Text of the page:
By withdrawing the 60bn Euro earmarked for Climate Transformation expenditure, there is a 17bn Euro gap for 2024 that needs to be filled for the budget to work. That translates to a growth effect of about -0,5% of GDP. That was about the size of the growth we were expecting (0,7% of GDP); so, I was expecting this to brings us at the very minimum to stagnation. I suppose what the market expects is that lower interest rates will boost investment and fill that gap.

There are still unanswered questions, of course. It is unclear what happens to industrial subsidies {particularly energy}. The coalition parties have now agreed on how to deal with this gap in budget but details are still open. Companies are waiting for the level of subsidies to decide how they are going to invest. Companies in sectors that need to transform – steel, aluminium, etc. – need to have an understanding of the environment before they decide on their investment strategy. In sum, the overall investment climate is still very negative but the projection is going from negative this year to positive growth next year, but at a low level.

Development of Energy Costs in Germany[2]

Q2. Looking a bit on the structure of the German economy and the original question of energy. Energy prices in Germany are no longer competitive. When we last spoke in the autumn of 2022, you noted that the energy crisis was having a catalytic effect on the German industry, in that major industries were looking to relocate parts of their energy-intensive production (like Ammonia, in the chemical industry). We also seem to have a sense of protectionism in major markets, like the US. To what extend do you fear that a higher baseline of energy prices does raise the spectre of de-industrialisation? If you are seating in London thinking of deindustrialisation, you think of cities in the North that have not recovered after 30 years. If you are Germany today, what do you think?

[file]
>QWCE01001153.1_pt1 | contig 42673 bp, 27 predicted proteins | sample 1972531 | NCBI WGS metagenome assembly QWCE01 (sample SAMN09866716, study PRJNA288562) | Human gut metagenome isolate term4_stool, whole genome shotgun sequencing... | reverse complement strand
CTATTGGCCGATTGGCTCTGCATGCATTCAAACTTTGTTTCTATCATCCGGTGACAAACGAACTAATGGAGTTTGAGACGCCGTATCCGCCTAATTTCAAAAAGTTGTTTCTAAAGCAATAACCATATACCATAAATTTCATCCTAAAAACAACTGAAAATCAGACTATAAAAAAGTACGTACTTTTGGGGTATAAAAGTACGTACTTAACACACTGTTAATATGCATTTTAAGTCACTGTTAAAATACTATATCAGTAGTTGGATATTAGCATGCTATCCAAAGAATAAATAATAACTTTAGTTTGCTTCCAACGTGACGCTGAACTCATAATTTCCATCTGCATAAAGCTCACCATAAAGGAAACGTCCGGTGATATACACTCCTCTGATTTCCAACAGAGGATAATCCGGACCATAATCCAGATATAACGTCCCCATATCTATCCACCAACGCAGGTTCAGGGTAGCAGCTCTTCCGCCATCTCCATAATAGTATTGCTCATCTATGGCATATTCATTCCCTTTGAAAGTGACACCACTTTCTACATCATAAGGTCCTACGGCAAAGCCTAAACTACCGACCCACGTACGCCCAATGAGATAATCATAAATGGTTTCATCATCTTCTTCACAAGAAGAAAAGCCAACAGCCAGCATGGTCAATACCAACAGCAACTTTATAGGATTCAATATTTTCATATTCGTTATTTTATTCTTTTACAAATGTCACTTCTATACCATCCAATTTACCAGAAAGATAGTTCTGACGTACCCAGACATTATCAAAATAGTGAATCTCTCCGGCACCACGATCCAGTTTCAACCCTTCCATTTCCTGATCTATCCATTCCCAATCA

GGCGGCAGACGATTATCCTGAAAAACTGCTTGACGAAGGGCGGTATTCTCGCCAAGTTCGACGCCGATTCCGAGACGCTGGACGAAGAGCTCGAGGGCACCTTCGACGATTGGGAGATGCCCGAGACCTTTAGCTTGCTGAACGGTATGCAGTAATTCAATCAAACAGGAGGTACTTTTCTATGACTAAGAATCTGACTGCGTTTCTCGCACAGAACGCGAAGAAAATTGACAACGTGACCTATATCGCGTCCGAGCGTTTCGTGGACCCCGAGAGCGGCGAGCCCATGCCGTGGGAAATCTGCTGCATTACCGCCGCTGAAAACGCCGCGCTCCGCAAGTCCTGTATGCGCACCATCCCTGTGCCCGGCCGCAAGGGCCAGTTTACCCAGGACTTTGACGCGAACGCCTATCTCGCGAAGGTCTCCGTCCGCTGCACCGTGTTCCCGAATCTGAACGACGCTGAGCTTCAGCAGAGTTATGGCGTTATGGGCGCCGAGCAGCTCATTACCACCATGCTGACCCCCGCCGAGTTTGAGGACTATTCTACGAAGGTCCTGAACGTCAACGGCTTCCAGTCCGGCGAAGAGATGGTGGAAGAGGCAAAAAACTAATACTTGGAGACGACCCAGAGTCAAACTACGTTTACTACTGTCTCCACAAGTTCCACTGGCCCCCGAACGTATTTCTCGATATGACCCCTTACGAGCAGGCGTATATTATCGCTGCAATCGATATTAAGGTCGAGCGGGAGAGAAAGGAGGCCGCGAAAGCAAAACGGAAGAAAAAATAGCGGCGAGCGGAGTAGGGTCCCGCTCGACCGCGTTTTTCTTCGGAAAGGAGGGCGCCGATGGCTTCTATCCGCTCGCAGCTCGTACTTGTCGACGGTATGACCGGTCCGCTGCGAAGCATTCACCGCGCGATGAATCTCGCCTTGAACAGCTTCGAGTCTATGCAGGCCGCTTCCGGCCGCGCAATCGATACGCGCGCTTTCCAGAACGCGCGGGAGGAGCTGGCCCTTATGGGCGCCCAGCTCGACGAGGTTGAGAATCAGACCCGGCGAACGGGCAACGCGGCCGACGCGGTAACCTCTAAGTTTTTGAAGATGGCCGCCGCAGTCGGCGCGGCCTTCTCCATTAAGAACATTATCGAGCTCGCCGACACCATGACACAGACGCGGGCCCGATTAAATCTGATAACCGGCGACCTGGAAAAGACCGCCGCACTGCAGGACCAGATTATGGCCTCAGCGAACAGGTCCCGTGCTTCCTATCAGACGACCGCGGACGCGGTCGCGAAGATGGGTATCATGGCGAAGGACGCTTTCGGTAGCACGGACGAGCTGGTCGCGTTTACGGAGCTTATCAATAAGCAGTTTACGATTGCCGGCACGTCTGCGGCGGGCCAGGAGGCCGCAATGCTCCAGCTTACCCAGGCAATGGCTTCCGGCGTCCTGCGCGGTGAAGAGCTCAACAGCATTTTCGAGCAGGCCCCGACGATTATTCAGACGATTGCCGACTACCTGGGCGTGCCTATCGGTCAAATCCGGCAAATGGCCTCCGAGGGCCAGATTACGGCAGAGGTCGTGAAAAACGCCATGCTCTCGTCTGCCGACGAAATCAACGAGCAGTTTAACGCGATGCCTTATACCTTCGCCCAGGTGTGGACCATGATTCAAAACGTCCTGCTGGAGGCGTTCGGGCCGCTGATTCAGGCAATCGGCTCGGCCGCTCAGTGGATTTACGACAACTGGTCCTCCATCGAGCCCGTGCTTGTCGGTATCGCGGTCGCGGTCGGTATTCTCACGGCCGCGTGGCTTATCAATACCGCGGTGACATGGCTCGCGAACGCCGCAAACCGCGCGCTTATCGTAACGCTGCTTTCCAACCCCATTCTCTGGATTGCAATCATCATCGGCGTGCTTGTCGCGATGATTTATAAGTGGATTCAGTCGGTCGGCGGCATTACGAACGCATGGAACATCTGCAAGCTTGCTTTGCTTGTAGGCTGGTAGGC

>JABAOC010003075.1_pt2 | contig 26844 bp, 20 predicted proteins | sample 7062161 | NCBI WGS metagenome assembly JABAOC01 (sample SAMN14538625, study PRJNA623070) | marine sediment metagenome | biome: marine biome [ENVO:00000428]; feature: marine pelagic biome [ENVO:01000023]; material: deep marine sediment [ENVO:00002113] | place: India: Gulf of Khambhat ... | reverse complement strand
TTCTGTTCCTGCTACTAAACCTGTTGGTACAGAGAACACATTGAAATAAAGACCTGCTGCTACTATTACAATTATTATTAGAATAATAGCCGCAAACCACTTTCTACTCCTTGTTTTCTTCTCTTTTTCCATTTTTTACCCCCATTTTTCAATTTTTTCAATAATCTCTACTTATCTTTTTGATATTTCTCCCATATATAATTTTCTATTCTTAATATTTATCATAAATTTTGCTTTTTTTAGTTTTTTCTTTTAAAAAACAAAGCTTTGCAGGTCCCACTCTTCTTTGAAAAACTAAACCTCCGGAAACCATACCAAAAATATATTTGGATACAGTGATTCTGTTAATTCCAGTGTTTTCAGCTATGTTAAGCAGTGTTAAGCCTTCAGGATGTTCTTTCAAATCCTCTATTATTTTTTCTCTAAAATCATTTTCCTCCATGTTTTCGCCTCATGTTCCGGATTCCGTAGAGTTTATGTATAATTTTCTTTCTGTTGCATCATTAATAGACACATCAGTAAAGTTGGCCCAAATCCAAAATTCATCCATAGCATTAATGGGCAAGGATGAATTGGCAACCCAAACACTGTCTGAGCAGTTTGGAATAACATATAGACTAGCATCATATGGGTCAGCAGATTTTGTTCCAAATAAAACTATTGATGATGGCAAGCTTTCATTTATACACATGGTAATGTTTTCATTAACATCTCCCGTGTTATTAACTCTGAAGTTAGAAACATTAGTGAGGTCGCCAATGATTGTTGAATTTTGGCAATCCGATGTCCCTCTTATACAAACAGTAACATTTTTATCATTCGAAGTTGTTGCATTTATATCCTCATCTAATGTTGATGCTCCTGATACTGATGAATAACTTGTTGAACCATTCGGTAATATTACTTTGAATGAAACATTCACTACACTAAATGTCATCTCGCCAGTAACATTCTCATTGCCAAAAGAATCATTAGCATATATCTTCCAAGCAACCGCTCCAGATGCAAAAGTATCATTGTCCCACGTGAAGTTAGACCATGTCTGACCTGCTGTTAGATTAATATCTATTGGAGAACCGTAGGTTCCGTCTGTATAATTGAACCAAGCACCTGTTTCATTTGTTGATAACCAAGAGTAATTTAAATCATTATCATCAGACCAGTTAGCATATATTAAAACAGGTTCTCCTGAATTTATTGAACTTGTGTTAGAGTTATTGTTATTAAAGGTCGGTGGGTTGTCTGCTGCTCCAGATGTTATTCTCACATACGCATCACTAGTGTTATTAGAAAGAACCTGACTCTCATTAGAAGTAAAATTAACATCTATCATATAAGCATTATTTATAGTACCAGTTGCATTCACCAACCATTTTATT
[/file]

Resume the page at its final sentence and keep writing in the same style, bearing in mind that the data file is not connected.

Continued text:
My understanding is that at this stage we don’t have the data to fully understand the state of play in the economy right now. The overall trend is that industrialisation was slowing down across developed economies for two decades, but less so in Germany. To some degree, we base our reasoning on intuition, interviews, and ‘the word in the street.’

What is clear is that German energy prices have come down, but they are not likely to be subdued {to pre-war levels} in relative terms {compared to other major economies} at a competitive level.

Germany plans to invest in Solar and Wind. We don’t have the best air-fields in the world or indeed sunshine. Other countries will have more competitive energy prices. Consequently, the part of the industry that operates with low profits and is energy-intensive is likely to divest from Germany and relocate abroad because of (relatively) high energy prices. This is nowadays mostly uncontested. It will happen.

How large will this effect be? It is not clear yet. Germany was never strong because we are cheap. We are strong in high-quality specialised products. A large share of our industrial production has high value added, which also accounts for our high salaries. So, many of our industries will stay on. Inevitably, some of the industries will have to move abroad.